Air filters should be installed in schools as a way of protecting children and staff from Covid-19, a local teacher has said.
Jackie Coade, an Alliance representative for Newry and Armagh, has more than 20 years’ experience in the profession and currently teaches children with special educational needs at a school in Belfast.
She is also calling on all schools to show flexibility with school uniforms until after the winter months as children and young people face cold conditions in their classrooms.
At the moment, most schools have Co2 monitors and are advised to keep windows open and classrooms well ventilated.
However, during an Assembly debate on Monday, Education Minister Michelle McIlveen said providing HEPA air filters for every classroom in Northern Ireland would cost around £40 million.
“If the evidence supports such investment, I will have no hesitation in bidding for such funds to the executive and the minister of finance.
“However, I will not move ahead of the evidence and recklessly spend public money,” she added.
MLAs had met to debate how to keep schools open amid a rise in Covid-19 cases and a shortage of teachers, following a petition from Sinn Féin backed by SDLP and Alliance.
Ms Coade said no one had ever said filters were going to be the magic solution but they were one mitigation that could make schools safer.
“More rigorous track and trace is another as children are considered close contacts outside of school, but not inside school,” she said.
“We know there is spread of the virus in schools amongst staff and children, and we need adequate track and trace to limit spread and the time teachers are off.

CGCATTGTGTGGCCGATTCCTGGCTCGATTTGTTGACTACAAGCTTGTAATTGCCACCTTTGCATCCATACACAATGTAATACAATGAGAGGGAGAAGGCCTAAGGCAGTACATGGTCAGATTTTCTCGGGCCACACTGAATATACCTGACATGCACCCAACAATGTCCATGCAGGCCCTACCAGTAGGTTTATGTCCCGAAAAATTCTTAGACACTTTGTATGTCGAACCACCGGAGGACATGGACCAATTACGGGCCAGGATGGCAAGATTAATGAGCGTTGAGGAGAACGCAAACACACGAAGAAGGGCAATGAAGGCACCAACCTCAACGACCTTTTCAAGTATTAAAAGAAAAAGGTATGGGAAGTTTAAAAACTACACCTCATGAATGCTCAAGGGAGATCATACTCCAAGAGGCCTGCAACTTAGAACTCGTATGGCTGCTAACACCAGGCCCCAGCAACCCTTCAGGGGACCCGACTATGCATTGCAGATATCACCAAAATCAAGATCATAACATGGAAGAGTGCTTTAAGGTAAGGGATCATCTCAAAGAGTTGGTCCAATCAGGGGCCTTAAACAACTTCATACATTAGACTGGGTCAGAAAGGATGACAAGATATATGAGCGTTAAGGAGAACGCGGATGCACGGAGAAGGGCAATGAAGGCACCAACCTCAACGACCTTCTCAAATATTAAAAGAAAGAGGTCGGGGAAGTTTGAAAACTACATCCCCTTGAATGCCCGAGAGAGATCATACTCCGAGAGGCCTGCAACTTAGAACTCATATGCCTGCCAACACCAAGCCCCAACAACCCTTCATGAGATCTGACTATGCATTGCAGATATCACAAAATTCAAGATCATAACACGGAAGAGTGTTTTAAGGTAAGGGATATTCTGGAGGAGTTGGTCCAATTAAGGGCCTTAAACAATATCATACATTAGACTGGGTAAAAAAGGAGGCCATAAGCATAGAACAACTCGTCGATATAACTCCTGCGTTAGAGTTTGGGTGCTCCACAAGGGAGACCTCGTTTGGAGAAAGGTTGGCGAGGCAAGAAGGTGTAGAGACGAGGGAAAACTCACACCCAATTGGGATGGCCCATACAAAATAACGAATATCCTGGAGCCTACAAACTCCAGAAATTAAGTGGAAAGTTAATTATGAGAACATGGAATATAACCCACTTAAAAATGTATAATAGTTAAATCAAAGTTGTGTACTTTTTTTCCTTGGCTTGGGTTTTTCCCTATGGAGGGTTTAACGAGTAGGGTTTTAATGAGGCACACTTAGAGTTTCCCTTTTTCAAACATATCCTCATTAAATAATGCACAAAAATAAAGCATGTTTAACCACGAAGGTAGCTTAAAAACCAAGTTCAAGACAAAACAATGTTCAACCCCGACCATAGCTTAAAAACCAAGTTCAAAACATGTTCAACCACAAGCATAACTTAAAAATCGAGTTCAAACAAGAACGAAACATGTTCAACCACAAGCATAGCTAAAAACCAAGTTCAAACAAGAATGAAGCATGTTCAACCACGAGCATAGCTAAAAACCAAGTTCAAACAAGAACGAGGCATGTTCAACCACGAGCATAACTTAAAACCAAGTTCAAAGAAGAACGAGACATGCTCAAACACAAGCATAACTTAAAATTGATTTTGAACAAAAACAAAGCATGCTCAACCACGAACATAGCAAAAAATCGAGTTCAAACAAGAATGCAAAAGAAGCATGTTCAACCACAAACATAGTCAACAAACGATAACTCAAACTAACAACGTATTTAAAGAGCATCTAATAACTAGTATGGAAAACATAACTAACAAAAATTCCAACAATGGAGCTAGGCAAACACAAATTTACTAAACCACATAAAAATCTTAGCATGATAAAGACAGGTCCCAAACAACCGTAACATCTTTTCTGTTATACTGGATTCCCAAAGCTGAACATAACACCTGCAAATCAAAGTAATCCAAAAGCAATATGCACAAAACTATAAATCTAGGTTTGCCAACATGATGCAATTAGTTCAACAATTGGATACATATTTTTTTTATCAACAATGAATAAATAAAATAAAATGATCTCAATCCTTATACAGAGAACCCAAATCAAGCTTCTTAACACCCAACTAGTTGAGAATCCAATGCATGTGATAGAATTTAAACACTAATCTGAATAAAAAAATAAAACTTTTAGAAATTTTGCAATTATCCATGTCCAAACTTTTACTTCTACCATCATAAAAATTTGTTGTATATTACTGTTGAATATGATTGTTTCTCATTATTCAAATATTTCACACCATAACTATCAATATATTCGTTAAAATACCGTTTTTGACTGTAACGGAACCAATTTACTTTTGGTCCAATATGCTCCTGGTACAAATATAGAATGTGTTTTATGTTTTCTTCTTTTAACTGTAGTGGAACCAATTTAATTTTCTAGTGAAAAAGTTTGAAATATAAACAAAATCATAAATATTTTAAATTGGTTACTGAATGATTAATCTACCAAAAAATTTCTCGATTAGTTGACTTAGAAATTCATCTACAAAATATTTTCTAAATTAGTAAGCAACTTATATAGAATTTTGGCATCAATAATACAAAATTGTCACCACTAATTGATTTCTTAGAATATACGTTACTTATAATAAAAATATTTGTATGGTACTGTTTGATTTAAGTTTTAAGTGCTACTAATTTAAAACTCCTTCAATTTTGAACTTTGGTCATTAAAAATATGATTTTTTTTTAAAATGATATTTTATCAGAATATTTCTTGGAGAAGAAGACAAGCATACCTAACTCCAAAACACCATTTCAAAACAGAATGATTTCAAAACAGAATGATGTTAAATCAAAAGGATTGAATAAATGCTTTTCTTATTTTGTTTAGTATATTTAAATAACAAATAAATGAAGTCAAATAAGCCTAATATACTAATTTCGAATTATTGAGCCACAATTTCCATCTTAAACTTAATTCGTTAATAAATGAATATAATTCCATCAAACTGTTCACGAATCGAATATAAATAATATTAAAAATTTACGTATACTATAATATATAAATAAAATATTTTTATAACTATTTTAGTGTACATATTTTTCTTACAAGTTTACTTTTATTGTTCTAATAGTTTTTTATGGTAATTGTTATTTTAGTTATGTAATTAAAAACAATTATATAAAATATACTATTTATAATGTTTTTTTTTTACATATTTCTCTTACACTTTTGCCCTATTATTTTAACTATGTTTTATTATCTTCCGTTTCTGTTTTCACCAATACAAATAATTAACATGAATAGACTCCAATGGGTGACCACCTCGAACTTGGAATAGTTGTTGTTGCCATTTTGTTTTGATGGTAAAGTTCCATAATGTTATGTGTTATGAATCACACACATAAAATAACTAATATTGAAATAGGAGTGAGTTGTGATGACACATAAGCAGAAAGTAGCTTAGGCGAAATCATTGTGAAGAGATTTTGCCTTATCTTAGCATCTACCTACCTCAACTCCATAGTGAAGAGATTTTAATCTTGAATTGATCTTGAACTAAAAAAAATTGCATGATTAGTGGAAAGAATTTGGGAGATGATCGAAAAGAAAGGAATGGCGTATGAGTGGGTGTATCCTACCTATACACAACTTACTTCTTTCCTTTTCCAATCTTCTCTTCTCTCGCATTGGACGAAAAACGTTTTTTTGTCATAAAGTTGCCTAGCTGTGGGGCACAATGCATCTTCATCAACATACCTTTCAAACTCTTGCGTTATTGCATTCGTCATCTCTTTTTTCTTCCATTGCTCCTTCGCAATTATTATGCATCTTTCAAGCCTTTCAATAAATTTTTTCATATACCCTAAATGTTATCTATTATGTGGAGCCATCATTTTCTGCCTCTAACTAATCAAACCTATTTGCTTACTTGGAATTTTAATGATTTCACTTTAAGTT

“I have been contacted by a number of young people who are fearful of upcoming exam pressures because they haven’t had specialist teachers teaching their correct subject area. Many feel they haven’t been listened to.
“I want to see our children succeed and be in school, but they need to be safe.”
Ms Coade criticised a “lack of planning” from the Department of Education, particularly in terms of the the NI Substitute School Register (NISTR) which, she said, had contributed to the staff shortage.
She also highlighted her concerns about the latest announcement on the Engage programme, with Minister McIlveen informing principals this week that they can choose to take teachers out of this programme to address any staff shortages.
The programme aims to limit any long-term adverse impact of Covid-19 by supporting pupils’ learning through one-to-one or small group teaching.
“That causes huge problems, especially for our Special Educational Needs (SEN) children. Those children who were severely impacted by the pandemic at the beginning are going to be even more disadvantaged now,” said Ms Coade.
“School leaders have been bringing problems to the minister for a very long time and a lot of them feel they haven’t been listened to.
“More communication is also needed between the health and education departments at Stormont to keep our children safe in schools.”
The Sinn Féin motion was backed by a majority of assembly members, but it will not automatically lead to any changes in schools policy.